Weekend Sabbatical

If you’re familiar with Seventh Week Sabbaticals, you might think the idea sounds great. It would be nice to take off every seventh week and recharge!

There’s only one problem: you don’t control your schedule.

Even if you wanted to take off every seventh week as a sabbatical, there’s no way your boss would let you.

For many years, I had no alternative to sabbaticals for those with a day job. I said, “Part of being able to take off every seventh week means you have to control your schedule.”

While you do need to control your schedule to take full advantage of Seventh Week Sabbaticals, there are smaller ways you can start taking purposeful rest right now.

Have a Day Job? Take a Weekend Sabbatical.

You probably work 5 days per week and get weekends off.

You can’t take a full Seventh Week Sabbatical yet, but let’s look at what you have control over: weekends.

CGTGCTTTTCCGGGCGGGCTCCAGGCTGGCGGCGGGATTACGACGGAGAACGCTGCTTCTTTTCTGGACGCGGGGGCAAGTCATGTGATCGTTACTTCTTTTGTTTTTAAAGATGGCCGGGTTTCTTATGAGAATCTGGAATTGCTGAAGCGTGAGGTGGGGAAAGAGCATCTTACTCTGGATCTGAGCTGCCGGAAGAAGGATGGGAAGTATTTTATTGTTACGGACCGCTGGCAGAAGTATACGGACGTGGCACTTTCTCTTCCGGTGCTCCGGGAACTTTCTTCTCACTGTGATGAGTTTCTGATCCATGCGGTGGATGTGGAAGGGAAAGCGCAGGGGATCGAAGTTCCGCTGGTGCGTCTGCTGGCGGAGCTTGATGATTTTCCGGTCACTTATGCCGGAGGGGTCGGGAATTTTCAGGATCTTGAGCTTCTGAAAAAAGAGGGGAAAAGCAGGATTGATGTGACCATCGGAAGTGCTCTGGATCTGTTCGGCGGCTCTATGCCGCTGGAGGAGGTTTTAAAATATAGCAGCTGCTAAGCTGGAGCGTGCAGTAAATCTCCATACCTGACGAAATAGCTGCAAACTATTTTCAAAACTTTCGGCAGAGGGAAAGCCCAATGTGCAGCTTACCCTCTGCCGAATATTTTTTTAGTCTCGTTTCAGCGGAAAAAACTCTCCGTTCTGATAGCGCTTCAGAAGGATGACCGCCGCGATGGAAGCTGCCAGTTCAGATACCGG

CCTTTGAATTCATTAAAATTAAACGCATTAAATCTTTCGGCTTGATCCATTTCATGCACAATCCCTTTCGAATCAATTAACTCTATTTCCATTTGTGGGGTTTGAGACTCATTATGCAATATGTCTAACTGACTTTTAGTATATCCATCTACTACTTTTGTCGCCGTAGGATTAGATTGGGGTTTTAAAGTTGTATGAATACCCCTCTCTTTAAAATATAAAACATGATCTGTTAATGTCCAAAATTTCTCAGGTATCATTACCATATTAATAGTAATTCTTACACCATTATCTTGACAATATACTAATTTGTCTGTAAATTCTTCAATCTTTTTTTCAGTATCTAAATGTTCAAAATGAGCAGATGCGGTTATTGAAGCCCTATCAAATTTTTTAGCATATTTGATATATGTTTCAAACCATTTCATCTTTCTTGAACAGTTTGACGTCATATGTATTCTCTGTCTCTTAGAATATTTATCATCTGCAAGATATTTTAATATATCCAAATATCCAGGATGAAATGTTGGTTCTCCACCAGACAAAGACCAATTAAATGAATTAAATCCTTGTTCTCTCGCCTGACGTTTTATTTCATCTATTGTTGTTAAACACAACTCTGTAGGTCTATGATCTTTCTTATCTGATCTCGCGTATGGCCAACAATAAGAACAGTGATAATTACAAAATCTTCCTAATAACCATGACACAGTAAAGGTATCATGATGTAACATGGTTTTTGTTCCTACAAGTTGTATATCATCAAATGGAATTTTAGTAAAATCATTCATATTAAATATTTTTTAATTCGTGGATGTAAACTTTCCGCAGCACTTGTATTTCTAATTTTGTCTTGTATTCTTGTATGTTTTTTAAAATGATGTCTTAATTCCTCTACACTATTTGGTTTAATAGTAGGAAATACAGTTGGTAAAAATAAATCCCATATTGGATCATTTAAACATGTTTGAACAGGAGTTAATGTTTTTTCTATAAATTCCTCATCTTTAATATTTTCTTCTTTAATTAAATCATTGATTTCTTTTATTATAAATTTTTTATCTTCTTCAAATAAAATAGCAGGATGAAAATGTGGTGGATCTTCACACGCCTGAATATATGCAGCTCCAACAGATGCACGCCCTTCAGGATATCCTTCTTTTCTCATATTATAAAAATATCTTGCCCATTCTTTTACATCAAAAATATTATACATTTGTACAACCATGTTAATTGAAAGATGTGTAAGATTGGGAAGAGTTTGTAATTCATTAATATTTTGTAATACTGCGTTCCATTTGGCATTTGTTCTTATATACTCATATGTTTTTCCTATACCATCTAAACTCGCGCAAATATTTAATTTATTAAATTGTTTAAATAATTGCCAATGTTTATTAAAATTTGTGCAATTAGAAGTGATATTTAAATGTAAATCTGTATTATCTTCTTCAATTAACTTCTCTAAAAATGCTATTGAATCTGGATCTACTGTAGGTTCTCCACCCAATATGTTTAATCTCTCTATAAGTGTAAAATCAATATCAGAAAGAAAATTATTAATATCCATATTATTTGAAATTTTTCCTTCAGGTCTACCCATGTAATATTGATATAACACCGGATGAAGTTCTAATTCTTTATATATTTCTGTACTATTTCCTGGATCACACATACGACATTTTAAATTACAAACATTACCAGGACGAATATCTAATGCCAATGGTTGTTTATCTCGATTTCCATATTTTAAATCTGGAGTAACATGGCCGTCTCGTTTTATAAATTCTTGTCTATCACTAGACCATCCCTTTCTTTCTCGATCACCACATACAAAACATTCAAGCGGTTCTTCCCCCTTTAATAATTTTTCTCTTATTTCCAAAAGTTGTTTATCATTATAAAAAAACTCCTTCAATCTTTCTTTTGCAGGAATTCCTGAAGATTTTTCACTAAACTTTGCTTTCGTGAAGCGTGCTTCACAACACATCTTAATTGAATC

Weekend Sabbatical (for day jobbers):

Take off the LAST weekend of every month as a sabbatical (Saturday and Sunday).

While the Weekend Sabbatical is not quite as deep as a full Seventh Week Sabbatical, it’s still life-changing. This practice will pave the way for full sabbaticals and get you in the habit of making time for purposeful rest.

Follow the #1 Rule: Do not schedule ANYTHING for your sabbatical.

The Weekend Sabbatical still adheres to the same rule as the Seventh Week Sabbatical.

There’s only one rule: do not schedule anything for the sabbatical.

The purpose of this rule is freedom from obligation. I have an entire post dedicated to this rule: Freedom From Obligation (and the #1 Rule for Sabbaticals)

Before continuing, click that link and read the article.

Taking a Weekend Sabbatical won’t help you unless you follow the one rule.

Obligation isn’t restful, so you will defeat the purpose and restful effects of the sabbatical if you schedule anything for your Weekend Sabbatical.

If you’re wondering, “Sean, does this mean I can’t do anything on my sabbatical? Do I just stare at the ceiling?”